Science Author Letizia Diamante with her book 'Your adventures at CERN'Letizia Diamante

For science writer Letizia Diamante, lockdown was a time to return to an unrealised childhood passion: to become a writer. We met with Letizia to discuss why she decided to write a book for children and her experience working in science communication for the University. 

Letizia grew up in a remote part of Italy and came to Cambridge to complete a PhD in Biochemistry, working on protein engineering. It was during this PhD that she had the “opportunity to try out lots of different societies in a safe environment”. 

“Close your books and try something new!”. Letizia remembers being told that the closed golden book that lies at the very centre of the University coat of arms, with its horizontal spine clasped downwards, was a sign that students should get involved with new societies and try new experiences. Cambridge students work – but there is more to do than that. 

“Close your books and try something new!”

During her PhD, Letizia got involved in writing popular science articles for the student-run science magazine BlueSci, recording videos about Antarctic volcanoes, and watching lots of science documentaries.  

Though she was unsure if she wanted to leave research, Letizia says that her PhD gave her lots of transferable skills for her current role as Communications Coordinator at the Cambridge Graphene Centre. She says that she was lucky to receive a scholarship from the Wellcome Trust studentship after her PhD to transition into science communication. In her present role, she works to publicise the applications of graphene technology that are being developed at the University. 

Letizia works on stories about how graphene can be applied in space. Graphene is a thin, robust material that has the potential to be used in space exploration. As Letizia explains, the University's Graphene Centre is involved in the EU's Graphene Flagship, and has paired up with Belgian Université Libre de Bruxelles and the Rashid Space Centre in the UAE to test whether the graphene used in the wheels of the Rashid moon rover is “moon-proof”. Graphene is also currently being applied to 3D printing in space, which could allow astronauts to create the tools that they need far away from Earth. The role gave her the chance to interview Dr Meganne Christian, recently selected as an astronaut by the European Space Agency.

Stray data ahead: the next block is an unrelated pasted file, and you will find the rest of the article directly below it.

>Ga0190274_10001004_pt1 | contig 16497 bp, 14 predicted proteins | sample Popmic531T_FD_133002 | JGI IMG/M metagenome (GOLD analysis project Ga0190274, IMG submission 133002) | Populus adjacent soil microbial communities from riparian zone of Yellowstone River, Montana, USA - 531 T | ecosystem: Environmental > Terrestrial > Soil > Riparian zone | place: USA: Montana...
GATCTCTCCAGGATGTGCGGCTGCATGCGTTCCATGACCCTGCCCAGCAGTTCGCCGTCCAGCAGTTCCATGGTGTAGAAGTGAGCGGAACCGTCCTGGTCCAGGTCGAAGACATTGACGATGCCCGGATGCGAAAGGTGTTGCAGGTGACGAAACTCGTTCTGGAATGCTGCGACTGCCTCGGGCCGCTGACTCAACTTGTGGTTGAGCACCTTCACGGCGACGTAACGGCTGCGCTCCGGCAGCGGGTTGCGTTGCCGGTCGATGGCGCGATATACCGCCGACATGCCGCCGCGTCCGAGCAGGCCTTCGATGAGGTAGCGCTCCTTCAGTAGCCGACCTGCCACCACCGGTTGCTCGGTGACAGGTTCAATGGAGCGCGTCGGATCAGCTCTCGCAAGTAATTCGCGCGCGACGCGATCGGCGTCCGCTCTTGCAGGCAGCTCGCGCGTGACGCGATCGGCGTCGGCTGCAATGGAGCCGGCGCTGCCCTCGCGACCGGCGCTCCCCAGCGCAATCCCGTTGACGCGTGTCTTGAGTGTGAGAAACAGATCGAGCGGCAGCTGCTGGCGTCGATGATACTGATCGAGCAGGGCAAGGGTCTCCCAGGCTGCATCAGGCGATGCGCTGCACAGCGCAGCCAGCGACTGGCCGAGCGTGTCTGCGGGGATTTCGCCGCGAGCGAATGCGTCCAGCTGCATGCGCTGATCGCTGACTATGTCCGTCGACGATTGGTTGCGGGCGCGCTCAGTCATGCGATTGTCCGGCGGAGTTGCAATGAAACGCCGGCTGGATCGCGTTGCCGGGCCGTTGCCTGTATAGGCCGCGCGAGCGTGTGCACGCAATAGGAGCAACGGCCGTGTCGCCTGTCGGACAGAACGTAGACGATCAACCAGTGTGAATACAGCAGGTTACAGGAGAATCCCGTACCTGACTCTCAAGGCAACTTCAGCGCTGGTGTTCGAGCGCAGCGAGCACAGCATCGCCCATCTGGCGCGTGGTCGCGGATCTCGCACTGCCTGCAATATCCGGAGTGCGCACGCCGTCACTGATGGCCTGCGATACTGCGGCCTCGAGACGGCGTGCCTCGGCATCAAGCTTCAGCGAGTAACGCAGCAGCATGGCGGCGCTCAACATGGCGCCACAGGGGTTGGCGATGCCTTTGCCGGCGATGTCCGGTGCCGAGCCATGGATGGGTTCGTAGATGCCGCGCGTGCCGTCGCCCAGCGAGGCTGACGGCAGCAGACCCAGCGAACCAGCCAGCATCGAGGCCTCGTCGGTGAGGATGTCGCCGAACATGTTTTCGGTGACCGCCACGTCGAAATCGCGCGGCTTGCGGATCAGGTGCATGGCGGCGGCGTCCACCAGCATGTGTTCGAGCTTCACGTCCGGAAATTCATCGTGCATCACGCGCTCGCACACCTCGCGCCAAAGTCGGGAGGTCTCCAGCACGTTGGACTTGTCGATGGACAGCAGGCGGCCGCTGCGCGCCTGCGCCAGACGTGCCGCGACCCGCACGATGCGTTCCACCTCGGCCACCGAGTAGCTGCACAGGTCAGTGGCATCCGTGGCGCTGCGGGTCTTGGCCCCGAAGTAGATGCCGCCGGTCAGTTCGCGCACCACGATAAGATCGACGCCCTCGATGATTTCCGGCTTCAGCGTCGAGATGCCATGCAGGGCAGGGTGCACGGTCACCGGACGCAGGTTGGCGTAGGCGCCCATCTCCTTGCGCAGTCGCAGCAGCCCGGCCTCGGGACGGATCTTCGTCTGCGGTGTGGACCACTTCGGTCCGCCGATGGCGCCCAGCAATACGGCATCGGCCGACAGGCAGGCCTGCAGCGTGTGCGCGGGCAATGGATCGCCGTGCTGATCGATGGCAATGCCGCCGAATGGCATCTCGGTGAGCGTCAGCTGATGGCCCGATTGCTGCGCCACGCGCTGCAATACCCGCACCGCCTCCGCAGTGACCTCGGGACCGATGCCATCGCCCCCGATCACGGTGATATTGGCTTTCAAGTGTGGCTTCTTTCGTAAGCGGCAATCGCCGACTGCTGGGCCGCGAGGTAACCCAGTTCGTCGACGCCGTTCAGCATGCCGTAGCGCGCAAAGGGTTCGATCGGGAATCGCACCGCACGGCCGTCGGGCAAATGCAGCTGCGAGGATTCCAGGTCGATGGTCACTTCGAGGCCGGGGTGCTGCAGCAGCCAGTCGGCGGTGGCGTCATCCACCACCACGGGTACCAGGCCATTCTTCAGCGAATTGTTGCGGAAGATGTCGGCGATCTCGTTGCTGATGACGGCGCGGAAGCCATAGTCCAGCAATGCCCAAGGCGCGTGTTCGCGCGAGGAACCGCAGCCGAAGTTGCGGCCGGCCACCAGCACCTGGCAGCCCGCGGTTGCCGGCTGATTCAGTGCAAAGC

"It is clear that Letizia loves writing for children and she's not going to stop anytime soon"

Because public institutions are paid by taxpayers, Letizia argues that science communication is fundamental for the “public dissemination of what has been done with this money”, and to amplify research to a wider audience. She points out that, while scientists may make important discoveries in the lab, it is the communicators that make role-models of them and helps them to inspire the next generation. Letizia frequently goes to schools in her native Italy and in the UK, often in areas that may not be able to access science research, museums or festivals.

“Having an example is important for places far away from academia” Letizia hopes that she can contribute  to make science more accessible in more marginalised communities. 

Having previously worked as a Science Communications Fellow at CERN, she was inspired to write her book: Your adventures at CERN.  The newfound author had dreamt of writing a book since childhood, enjoying writing her own stories in primary school using second-hand diaries left around the house. Yet, as she got sucked into the world of science, this goal seemed a lot more distant. 

Lockdown gave her the impulse she needed to write a child-friendly and fun book about CERN, a work which has now been translated into her native Italian. She thinks the setting of CERN was “perfect” for this adventure style because it has “labyrinthine experiments above and below ground”, while the format allowed a child-friendly and inclusive presentation of the science. She tells us of how she intentionally left the main character's design blank, to be drawn in or painted by her readers.


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Letizia is undeniably passionate about writing books for young children, and her happiness in her work shines through. Her advice to students who want to get involved in science communication is clear: "join societies in Cambridge." She says that doing this lets you try out science journalism in a safe environment and, if you find you enjoy it, you can build up a portfolio and apply to internships and jobs.

We ask if she is planning on releasing more books in the future, knowing the answer already: "Yes!". She is currently planning two more books – one about the teeth and tongues of animals and another about food sustainability. It is clear that Letizia loves writing for children and she's not going to stop anytime soon.